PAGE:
Important course announcements will be posted below and announced in class. You are responsible for all material that appears here and should check this page for updates frequently.
Assignment 0 Posted Mon. April 6 by Nick Assignment 0 has been posted on the assignments page. It is meant as an introduction to Unix and C, with exercises ranging from uncovering who got unauthorized access to a filesystem to modifying a provided C program to accept command-line arguments. We hope you have fun! The assignment is due Mon. 4/13 at 11:59PM PST, and there are no late submissions accepted for this assignment (late days or otherwise), so please make sure to submit by the deadline.
Welcome! Fri. April 3 by Nick Welcome to CS107! Class starts remotely on Monday, April 6th. We are looking forward to meeting you and starting off a great quarter together! We'll have more details to come about the format of CS107's remote spring offering. In the meantime, please feel free to check out the FAQ. It covers questions about recorded lectures, conflicting classes, CS107E, CS107A, and more. We hope you find it helpful!
CS107 is the third course in Stanford's introductory programming sequence. The CS106 courses provide you with a solid foundation in programming methodology and abstractions, and CS107 follows on this to build up and expand your breadth and depth of programming experience and techniques. The course will work from the C programming language down to the microprocessor to de-mystify the machine. With a complete understanding of how computer systems execute programs and manipulate data, you will become a more effective programmer, especially in dealing with issues of debugging, performance, portability, and robustness. Topics covered include: the C programming language, data representation, machine-level code, computer arithmetic, elements of code compilation, optimization of memory and runtime performance, and memory organization and management.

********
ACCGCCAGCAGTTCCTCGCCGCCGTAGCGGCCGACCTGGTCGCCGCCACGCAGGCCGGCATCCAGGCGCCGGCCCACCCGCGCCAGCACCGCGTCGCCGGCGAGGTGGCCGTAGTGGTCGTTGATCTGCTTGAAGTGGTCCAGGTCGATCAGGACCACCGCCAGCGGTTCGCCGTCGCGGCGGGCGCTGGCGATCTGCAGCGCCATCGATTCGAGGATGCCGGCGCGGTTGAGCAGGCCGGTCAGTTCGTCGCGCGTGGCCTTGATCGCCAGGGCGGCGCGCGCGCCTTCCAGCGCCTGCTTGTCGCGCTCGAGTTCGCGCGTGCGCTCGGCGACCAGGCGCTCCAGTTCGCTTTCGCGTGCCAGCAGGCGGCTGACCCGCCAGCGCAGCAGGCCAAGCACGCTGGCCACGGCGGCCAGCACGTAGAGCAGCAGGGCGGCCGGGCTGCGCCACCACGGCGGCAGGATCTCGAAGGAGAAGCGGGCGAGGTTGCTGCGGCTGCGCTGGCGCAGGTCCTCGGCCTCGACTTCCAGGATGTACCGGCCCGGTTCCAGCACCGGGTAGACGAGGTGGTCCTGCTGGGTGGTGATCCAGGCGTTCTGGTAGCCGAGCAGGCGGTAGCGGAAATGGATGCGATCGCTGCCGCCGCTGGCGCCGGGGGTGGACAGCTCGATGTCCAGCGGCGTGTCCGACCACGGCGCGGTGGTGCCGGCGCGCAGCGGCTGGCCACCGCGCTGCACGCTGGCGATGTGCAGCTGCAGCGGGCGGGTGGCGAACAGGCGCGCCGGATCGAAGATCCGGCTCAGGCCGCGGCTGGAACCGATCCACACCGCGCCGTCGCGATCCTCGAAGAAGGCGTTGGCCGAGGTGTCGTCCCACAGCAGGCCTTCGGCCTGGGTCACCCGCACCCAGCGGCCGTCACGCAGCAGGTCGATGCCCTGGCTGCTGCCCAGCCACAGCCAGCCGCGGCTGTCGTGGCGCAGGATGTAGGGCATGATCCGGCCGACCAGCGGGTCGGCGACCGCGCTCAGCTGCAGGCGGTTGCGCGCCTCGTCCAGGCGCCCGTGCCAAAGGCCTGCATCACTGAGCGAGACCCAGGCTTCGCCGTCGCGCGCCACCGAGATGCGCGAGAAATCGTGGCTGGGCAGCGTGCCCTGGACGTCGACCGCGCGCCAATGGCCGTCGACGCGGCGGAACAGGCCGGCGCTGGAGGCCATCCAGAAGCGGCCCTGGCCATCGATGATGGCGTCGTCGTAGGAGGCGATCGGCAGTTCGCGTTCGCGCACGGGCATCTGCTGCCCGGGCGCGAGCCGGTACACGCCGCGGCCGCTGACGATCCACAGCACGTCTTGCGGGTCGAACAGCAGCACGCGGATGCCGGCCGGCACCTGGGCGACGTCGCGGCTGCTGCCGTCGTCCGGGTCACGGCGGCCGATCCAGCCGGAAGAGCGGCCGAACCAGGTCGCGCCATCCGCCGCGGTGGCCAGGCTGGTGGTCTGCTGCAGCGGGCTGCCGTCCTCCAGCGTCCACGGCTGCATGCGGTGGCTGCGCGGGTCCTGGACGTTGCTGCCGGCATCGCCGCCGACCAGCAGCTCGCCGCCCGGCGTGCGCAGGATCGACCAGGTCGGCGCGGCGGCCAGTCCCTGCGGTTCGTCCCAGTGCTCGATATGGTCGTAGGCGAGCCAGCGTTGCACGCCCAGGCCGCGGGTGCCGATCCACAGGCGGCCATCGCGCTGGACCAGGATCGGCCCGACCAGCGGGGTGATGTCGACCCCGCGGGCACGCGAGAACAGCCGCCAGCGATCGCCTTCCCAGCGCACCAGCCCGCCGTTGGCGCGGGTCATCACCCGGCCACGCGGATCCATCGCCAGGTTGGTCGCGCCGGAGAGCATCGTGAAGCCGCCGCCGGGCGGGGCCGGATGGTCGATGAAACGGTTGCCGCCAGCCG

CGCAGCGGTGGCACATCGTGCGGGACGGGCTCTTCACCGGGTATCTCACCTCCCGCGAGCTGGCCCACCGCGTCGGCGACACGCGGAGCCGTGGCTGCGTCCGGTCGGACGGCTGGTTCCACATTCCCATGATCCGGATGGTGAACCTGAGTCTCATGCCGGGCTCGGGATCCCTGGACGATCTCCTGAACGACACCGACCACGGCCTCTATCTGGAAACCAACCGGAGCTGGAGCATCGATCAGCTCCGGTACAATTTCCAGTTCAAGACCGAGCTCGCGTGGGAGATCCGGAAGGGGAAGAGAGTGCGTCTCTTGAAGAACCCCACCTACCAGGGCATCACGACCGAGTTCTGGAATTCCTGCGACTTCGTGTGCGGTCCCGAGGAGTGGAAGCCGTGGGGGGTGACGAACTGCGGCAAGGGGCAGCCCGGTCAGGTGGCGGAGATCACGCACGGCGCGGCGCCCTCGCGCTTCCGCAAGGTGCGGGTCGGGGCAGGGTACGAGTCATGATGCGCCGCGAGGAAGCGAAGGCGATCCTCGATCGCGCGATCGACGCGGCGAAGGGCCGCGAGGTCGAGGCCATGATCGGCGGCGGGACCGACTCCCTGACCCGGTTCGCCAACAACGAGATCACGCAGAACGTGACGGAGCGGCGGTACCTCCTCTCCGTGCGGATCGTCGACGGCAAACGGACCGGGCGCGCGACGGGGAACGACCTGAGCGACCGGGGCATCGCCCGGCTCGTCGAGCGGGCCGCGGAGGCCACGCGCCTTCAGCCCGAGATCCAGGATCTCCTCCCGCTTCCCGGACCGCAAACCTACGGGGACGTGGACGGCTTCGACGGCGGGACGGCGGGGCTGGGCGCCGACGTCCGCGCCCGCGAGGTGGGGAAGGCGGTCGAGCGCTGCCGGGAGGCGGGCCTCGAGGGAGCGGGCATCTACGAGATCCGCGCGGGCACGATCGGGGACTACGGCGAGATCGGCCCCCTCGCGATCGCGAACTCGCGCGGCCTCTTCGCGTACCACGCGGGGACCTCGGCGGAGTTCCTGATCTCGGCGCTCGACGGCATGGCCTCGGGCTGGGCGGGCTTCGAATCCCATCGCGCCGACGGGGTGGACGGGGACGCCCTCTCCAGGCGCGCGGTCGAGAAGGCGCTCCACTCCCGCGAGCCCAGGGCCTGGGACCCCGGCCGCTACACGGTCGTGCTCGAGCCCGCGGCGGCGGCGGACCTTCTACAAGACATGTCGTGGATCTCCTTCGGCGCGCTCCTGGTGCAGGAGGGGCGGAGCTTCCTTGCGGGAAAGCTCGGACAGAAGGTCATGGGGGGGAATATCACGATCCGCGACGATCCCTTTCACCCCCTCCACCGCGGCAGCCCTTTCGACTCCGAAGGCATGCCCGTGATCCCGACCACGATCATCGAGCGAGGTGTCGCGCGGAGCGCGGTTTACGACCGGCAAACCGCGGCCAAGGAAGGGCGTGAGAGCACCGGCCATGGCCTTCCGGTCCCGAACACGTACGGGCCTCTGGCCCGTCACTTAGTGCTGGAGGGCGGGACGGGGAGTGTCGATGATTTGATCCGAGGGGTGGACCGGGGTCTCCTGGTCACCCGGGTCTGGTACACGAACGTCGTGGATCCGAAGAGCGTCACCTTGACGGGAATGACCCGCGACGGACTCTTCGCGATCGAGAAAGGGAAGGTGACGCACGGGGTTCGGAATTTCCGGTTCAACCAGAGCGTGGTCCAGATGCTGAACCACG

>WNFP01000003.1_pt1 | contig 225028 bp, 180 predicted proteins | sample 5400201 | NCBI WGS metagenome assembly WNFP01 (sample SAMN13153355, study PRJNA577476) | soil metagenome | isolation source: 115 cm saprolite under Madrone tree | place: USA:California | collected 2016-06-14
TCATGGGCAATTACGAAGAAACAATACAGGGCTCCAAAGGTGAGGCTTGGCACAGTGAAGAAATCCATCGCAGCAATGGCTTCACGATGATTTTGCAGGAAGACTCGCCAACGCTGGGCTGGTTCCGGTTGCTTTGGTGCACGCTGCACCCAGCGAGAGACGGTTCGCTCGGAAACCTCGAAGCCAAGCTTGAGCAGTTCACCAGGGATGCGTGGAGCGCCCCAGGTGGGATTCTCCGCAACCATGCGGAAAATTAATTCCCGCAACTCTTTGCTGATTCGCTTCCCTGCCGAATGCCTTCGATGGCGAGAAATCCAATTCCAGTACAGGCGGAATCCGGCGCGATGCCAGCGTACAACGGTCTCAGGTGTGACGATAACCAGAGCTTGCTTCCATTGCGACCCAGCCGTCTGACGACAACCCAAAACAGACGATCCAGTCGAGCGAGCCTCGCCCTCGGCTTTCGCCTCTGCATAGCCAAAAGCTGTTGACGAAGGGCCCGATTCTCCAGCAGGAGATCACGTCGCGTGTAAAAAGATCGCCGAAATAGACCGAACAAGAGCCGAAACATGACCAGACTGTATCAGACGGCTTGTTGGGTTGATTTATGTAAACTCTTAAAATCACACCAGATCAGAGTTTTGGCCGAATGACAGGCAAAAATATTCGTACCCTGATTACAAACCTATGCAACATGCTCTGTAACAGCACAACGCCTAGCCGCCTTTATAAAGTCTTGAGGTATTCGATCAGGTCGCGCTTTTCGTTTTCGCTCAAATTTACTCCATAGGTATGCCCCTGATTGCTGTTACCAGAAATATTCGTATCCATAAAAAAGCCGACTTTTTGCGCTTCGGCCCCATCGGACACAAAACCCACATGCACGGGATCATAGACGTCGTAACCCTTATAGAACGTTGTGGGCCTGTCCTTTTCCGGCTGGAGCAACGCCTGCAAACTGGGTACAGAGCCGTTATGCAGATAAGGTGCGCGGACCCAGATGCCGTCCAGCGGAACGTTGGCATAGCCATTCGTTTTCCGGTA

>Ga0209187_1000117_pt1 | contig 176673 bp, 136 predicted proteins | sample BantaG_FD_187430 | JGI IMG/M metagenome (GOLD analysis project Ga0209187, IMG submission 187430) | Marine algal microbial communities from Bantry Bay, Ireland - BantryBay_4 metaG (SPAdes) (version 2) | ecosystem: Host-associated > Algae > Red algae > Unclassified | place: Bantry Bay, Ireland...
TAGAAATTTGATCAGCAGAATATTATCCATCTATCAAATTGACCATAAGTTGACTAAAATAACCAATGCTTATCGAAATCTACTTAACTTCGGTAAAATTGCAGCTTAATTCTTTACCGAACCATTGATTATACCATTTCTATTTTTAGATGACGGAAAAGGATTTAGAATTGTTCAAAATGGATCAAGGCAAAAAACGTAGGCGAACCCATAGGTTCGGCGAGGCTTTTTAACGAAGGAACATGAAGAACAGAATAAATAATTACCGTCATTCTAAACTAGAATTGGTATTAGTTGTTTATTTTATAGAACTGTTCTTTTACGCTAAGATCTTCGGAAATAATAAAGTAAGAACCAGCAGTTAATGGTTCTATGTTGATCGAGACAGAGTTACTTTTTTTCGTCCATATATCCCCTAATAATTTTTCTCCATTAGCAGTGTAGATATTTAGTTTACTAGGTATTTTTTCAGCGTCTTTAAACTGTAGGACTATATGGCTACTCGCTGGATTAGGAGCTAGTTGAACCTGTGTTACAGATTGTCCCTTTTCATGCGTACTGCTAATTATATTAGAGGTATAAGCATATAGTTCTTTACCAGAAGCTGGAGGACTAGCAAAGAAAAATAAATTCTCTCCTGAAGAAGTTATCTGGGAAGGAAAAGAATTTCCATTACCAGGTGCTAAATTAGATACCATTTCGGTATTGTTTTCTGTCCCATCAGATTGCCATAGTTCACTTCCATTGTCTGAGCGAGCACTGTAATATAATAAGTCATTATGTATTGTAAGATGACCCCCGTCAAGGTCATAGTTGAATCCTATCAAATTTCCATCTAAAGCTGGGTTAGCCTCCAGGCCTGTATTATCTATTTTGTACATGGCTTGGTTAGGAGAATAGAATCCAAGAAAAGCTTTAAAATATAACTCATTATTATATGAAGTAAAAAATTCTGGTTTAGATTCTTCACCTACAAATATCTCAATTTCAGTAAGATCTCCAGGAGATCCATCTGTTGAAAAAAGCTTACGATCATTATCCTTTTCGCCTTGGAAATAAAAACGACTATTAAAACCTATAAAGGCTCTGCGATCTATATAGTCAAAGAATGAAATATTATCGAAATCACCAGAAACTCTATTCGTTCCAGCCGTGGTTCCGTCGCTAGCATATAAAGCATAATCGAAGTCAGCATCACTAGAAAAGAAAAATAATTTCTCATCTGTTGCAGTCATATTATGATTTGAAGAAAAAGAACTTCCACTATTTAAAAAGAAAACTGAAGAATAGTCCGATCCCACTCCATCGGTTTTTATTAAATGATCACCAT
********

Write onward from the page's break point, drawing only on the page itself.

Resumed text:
The class has two lectures a week and a weekly lab designed for hands-on learning and experimentation. There will be significant programming assignments and you can expect to work hard and be challenged by this course. Your effort can really pay off - once you master the machine and advance your programming skills to the next level, you will have powerful mojo to bring to any future project!
Lectures: Mon & Fri 12:30PM-1:50PM via Zoom; Note that this is shorter than what Axess says.
Labs: Tue/Wed/Thu at various times via Zoom; students sign up for labs after the quarter begins.
- Handout 1 - General Information contains a summary of the course logistics and policies
- Honor Code and Collaboration details how the Honor Code applies in this course, including specific examples of acceptable and unacceptable collaboration
- The FAQ contains answers to course questions and information about CS107E and CS107A.
- How are we doing? Submit anonymous feedback here.
Visit the Getting Help page for information about how to contact the course staff.